What makes pie Lifer Pie is not what's inside its crust but the spirit in which it's eaten. When you arrive at Blackberry Corners to celebrate your first Blackburnian Warbler or Yellow-throated Vireo, you’ve got options. In the pie case you’ll find slices of coconut cream, peanut butter, apple, Oreo. If you've notched a lifer, then any flavor is Lifer Pie. Take whatever slice you like—but take it fast. “If you wait until you’re done eating,” Lowe warns, “you might not get that piece of pie. They go quickly.”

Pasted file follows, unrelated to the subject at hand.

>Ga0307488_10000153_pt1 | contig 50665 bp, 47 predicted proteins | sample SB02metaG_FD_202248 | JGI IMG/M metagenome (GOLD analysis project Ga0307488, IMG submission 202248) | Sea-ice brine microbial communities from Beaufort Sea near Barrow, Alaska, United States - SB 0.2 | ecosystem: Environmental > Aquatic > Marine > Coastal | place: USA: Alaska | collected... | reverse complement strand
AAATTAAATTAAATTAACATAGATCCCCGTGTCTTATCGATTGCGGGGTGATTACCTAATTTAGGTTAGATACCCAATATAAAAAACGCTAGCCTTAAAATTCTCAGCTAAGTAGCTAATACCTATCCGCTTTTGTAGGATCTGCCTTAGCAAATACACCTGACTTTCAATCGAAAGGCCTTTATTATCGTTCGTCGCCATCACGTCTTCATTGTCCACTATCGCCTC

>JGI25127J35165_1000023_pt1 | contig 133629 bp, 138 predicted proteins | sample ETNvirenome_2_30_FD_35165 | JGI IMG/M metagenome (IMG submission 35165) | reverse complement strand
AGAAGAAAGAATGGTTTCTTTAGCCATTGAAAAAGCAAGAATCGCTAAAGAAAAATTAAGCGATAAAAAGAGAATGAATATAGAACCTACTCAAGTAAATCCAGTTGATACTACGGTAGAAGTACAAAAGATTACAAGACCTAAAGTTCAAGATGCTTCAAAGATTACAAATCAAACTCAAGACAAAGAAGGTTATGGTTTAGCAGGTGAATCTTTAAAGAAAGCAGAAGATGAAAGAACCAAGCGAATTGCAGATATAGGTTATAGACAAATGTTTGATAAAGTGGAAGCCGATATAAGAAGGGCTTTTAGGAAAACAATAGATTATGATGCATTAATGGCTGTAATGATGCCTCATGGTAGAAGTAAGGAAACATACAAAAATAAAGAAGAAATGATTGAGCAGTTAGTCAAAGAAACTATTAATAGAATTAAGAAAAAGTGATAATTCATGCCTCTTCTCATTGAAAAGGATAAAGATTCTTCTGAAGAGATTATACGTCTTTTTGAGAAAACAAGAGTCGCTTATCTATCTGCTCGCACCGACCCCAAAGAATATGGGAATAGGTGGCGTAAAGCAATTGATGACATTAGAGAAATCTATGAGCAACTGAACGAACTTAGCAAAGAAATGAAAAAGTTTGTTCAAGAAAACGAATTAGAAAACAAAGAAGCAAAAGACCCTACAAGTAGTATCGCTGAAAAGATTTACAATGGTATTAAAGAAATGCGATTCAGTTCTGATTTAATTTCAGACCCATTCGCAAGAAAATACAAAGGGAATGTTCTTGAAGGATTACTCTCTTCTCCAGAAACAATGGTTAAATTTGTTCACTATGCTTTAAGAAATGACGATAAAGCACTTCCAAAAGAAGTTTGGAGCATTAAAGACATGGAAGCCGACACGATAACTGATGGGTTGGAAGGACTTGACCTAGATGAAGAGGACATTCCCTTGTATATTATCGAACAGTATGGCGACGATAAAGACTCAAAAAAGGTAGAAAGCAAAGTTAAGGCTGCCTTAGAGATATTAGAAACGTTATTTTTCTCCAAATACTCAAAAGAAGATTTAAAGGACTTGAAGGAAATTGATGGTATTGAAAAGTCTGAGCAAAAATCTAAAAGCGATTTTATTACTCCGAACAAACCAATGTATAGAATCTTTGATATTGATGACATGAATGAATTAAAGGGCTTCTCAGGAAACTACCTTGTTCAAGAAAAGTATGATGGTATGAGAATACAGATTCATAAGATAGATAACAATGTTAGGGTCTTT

How quickly? During last year’s Biggest Week, she baked more than 300 pies. That’s over 40 pies a day, each one made from scratch by Lowe herself. “May is crazy,” she says. “We never have that kind of businesses during the year. We’re out in the country, you know?”

Birders may associate Lowe’s desserts with spring migration, but she makes them year-round. Before Thanksgiving, when Audubon magazine reached Lowe on the phone, pre-orders for pumpkin and other whole pies were pouring in. Although she was busy baking, running the restaurant, and filling in as a substitute school-bus driver, Lowe took a few minutes to chat about Lifer Pie, and even agreed to share her cherry-berry recipe. (“All birdwatchers love berry pies,” she reports.) You can find it below.